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What Teens Can Learn From “Better Nate Than Ever”

Since it was published in 2013, “Better Nate Than Ever” has been a captivating force in teen literature. In this novel, Nate Foster is in the eighth grade and feels dismayed about his limitations in the midwest. Nate longs to leave the nest and explore New York City, where he hopes to get involved in the Broadway scene. As Nate comes across different challenges, he realizes that he has to pay a price in order to fulfill his ambitions.

This groundbreaking novel by Tim Federle is set to become a musical on Disney+, where more onlookers will learn about Nate’s journey. With this in mind, it helps to break down some of the themes of the story and what they mean for teenagers.

Feeling Out of Place

Feeling like a social outcast is common for many eighth-graders, but Nate is even a misfit in his own family. Nate’s brother gets all the praise and attention due to his athletic achievements. On top of this, Nate lives in a religious, conservative household that naysays anything out of the ordinary.


“Better Nate Than Ever” shows how being a misfit can influence teen behavior. Nate feels powerless in his small town, so he winds up stealing his mother’s ATM card and his brother’s counterfeit ID so he can sneak off to New York City. As the novel unfolds, Nate feels some guilt about what he did, but he keeps going. While Nate’s actions can be considered unethical, one can argue that he wouldn’t have put his family through such turmoil if they valued him for who he was.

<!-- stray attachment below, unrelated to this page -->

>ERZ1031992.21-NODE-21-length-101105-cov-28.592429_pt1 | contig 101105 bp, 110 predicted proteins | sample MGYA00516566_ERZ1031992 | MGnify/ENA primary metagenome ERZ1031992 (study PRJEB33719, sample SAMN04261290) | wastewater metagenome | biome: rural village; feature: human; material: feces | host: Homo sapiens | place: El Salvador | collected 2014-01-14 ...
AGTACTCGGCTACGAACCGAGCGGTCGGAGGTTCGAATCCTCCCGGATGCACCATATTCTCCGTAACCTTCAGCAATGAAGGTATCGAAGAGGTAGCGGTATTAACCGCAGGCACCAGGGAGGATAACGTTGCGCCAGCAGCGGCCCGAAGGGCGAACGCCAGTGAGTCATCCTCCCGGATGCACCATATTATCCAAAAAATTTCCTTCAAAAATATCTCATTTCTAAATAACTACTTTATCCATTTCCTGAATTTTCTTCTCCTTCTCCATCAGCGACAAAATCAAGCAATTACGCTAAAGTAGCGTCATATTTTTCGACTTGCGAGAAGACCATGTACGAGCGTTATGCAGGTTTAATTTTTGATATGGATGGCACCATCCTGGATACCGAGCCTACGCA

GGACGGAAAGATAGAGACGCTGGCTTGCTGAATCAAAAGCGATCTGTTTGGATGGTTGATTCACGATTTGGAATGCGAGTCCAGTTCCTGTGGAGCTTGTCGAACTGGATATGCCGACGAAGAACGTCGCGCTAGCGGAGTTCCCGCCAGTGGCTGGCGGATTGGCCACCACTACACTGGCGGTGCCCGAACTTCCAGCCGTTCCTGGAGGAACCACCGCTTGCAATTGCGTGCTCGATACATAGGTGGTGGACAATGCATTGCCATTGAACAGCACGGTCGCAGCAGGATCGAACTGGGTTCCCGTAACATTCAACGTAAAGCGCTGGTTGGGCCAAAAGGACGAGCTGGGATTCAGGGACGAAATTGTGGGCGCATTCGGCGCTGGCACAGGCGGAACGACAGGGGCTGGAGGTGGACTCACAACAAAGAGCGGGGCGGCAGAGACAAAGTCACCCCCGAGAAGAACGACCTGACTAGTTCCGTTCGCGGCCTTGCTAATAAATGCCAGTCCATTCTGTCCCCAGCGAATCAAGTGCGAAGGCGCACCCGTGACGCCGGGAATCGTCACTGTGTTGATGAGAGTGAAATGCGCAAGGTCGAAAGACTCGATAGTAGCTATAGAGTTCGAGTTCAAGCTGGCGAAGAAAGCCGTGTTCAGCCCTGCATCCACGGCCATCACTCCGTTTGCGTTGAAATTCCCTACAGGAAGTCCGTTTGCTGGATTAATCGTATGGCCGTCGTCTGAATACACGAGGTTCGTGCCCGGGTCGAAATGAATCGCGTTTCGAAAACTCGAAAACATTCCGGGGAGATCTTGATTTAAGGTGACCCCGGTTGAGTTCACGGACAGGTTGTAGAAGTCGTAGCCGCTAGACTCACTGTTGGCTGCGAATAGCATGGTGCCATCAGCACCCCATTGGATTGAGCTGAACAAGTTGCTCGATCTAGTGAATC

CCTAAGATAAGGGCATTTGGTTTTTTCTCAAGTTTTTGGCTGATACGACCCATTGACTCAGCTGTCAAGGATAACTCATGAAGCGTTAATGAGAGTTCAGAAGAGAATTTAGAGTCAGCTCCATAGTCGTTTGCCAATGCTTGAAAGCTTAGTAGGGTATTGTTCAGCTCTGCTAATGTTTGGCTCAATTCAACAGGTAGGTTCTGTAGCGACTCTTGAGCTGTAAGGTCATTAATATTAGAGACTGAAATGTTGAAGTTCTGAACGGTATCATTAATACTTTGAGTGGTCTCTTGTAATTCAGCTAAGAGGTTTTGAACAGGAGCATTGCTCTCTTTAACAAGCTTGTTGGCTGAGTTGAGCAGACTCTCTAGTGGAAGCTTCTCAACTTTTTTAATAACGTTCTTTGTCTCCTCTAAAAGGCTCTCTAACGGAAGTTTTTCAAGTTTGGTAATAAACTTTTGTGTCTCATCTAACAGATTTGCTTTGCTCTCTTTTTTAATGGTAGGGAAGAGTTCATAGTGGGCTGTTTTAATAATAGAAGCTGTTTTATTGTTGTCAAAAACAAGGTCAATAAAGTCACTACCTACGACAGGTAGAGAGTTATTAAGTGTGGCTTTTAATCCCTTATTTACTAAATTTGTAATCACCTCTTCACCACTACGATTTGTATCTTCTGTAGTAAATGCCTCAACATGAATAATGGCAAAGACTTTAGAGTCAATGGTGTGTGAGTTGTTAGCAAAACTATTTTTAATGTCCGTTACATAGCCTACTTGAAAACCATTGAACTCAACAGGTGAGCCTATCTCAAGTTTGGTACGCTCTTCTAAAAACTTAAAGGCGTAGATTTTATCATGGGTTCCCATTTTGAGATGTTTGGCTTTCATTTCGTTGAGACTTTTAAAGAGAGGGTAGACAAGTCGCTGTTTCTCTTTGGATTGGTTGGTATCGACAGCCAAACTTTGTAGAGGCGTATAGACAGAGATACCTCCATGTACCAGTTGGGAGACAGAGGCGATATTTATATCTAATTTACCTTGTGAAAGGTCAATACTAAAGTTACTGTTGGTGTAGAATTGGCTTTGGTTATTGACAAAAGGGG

Self Esteem

Another message from “Better Nate Than Ever” is how social isolation influences the way teens view themselves. Because Nate is constantly made fun of and shunned for being different, his self-esteem suffers as a result. Nate must make up for this lack of self-worth by achieving something that goes beyond his family’s comprehension: Starring in “E.T.: The Musical” on Broadway.

While Nate is not content with his hometown or family life from the beginning, his home base is still his comfort zone. Many teens are afraid to leave their familiar surroundings, and Nate feels some trepidation too at first. But with his strong desire to succeed, Nate makes the best out of New York City and learns things he couldn’t even dream of in Pennsylvania. This shows that the right amount of courage pays off in the end.

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